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state library of queensland
Australian Library of Art

Judy Watson artwork at QIMR

By Administrator | 16 April 2013

Last week I attended the official opening of water memory, a public artwork by Judy Watson in the new building of the Queensland Institute of Medical Research (QIMR) in Herston.

This intricate and multi-layered site specific work sits within a huge glass wall in the foyer of the building and incorporates a 3 channel video work and a case of glass laboratory vessels. It refers to the Aboriginal history of the area, its botanical history and the scientific research that has taken place there, specifically the work of the Bancroft family, pioneers of Brisbane’s early medical community. Water links all the stories.

Imagery includes aboriginal clubs and shields, botanical and zoological specimens, surgical and scientific instruments and scientific data in graphic form, such as DNA sequences.

A particularly striking image is that of an Aboriginal man with scarification on his back. The image from the QIMR collection may have been taken by Joseph Bancroft himself. “The scarring is seen by some Indigenous people as an indication of the man’s status and wisdom. It’s been described as the equivalent of wearing university degrees, a result of accumulative knowledge.” (From an excellent brochure which was available at the launch and includes a diagram of the work with a key to the origins of each image. A copy is available in the ALA ephemera collection.) Maps from State Library’s collection form part of the background of the work.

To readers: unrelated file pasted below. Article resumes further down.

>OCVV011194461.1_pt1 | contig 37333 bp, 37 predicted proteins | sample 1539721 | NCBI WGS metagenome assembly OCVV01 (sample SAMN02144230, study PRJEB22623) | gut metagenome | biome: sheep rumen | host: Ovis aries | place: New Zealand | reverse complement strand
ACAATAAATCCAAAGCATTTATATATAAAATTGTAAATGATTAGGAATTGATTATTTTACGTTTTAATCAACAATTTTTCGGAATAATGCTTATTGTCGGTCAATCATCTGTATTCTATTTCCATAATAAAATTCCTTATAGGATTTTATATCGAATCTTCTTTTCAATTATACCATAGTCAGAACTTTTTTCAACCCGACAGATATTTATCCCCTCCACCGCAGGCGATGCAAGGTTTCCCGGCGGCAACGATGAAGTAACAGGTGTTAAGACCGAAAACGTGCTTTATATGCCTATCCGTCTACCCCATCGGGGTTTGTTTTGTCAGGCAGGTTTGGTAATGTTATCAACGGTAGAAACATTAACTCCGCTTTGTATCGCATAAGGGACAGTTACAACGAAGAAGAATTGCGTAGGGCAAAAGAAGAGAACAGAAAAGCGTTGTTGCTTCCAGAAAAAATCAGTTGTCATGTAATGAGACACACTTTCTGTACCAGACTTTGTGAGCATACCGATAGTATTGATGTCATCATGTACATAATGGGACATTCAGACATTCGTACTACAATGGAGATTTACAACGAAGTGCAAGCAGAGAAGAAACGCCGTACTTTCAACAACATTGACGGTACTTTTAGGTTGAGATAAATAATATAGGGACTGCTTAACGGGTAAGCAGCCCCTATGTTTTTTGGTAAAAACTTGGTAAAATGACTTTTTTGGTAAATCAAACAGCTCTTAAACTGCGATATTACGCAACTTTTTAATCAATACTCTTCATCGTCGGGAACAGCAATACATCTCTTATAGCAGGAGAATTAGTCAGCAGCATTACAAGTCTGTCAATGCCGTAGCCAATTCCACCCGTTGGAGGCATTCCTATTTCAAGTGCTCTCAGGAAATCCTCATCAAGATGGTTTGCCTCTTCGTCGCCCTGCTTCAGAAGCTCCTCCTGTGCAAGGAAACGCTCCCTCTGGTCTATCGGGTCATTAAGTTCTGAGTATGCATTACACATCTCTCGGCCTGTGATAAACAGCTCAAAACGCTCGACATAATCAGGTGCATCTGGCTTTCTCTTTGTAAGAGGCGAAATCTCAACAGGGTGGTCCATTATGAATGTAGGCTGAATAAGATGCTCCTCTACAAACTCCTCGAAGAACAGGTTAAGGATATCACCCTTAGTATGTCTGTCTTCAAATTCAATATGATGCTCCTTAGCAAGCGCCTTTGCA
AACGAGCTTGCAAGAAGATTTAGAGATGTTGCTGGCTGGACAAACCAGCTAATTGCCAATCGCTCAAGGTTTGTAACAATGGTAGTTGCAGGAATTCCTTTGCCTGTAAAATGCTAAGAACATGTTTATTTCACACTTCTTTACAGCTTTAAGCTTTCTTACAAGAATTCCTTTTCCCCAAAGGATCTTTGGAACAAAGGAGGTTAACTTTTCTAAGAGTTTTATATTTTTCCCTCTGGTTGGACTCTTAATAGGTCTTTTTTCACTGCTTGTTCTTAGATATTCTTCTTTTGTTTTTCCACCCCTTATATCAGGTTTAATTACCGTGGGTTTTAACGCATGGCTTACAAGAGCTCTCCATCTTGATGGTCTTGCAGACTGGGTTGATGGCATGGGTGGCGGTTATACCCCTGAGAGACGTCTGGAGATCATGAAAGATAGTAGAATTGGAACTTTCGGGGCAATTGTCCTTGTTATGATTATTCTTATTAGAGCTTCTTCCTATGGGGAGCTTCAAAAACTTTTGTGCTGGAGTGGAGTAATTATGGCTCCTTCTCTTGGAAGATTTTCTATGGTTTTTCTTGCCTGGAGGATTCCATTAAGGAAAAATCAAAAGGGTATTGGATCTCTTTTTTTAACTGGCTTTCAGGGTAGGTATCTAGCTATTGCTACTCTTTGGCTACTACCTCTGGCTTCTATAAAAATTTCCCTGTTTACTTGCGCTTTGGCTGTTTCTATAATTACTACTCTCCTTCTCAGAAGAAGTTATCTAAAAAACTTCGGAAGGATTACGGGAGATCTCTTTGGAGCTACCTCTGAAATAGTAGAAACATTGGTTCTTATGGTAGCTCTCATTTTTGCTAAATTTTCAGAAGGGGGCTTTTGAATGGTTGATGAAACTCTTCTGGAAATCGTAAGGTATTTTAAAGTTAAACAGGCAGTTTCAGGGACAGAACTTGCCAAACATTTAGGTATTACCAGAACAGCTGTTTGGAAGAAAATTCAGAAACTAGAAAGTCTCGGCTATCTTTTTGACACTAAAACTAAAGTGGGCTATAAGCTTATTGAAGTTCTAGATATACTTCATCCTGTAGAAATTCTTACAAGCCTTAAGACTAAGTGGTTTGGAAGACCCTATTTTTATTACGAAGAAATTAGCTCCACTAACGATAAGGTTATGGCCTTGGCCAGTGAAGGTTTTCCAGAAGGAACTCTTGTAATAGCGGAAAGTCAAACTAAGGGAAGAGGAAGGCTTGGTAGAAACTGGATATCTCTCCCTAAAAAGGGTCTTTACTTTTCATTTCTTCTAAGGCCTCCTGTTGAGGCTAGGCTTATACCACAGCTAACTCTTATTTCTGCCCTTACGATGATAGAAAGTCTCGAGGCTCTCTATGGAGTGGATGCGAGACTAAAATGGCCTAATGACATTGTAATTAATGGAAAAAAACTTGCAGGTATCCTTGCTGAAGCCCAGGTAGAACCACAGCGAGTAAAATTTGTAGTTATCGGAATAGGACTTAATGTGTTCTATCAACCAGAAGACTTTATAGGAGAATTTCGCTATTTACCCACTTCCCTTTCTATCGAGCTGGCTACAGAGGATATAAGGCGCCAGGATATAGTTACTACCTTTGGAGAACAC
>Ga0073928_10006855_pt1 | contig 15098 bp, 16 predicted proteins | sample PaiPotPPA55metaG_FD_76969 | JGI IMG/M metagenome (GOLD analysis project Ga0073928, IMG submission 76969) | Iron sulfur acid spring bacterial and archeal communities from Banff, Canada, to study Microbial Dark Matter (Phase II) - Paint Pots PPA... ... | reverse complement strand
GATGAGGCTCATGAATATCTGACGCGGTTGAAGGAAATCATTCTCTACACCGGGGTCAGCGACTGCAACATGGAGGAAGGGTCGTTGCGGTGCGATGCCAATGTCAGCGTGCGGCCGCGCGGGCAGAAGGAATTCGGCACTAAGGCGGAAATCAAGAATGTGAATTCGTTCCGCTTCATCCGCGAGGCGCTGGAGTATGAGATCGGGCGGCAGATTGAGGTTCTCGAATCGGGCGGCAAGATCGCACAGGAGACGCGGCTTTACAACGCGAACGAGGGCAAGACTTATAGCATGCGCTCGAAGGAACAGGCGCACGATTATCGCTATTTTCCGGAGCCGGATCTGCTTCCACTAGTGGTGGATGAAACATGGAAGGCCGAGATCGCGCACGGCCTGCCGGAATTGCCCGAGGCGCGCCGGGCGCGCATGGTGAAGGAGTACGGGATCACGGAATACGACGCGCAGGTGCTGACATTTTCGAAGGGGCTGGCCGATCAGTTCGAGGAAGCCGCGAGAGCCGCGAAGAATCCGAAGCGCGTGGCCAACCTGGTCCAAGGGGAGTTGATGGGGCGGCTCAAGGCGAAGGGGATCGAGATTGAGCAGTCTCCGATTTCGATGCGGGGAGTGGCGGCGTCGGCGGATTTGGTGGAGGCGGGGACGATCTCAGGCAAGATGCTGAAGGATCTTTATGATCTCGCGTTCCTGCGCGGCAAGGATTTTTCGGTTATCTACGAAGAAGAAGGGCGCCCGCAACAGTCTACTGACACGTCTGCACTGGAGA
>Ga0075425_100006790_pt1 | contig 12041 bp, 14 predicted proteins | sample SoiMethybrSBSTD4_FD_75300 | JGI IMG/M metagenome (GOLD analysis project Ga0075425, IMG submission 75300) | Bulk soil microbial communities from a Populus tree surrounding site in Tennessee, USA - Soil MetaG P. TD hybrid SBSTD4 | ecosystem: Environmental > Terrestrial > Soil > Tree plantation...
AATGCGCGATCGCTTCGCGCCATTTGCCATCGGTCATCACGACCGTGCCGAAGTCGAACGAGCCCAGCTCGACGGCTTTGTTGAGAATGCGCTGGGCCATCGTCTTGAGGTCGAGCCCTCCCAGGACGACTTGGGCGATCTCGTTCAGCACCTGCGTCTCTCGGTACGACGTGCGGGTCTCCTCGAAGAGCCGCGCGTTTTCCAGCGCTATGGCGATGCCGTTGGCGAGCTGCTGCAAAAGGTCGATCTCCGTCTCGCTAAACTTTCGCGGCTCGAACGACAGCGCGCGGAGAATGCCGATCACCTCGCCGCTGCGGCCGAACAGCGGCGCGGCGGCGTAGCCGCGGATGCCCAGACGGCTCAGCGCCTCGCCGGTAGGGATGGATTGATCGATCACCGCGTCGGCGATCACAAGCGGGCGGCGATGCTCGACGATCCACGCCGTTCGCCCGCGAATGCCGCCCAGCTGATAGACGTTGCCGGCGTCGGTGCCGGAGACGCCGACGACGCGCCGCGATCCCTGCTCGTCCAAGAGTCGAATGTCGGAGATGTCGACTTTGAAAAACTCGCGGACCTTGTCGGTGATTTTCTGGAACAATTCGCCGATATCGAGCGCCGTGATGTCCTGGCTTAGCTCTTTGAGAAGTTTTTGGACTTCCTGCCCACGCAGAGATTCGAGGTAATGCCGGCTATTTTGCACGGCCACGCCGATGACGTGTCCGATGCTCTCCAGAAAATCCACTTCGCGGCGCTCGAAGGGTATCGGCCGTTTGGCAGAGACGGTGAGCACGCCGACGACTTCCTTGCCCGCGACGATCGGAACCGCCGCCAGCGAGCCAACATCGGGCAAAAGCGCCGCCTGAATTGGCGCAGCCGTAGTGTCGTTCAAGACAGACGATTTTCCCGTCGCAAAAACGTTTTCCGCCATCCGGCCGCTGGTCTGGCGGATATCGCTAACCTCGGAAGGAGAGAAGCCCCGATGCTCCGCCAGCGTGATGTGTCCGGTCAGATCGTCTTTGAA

In the centre of the artwork is a window into a laboratory used by school students on visits to QIMR, focussing on the continuing history of the site.

The work was officially opened by the patron of the QIMR, the Governor of Queensland Ms Penelope Wensley AC, and the Minister for Health Hon. Lawrence Springborg.

 As it is on glass and surrounded by glass windows with lots of light to create reflections (yes, all pathetic excuses for my bad photography skills) it was really difficult to get a photograph of the work that does it justice. Instead, I would encourage you to go and see the work for yourself.



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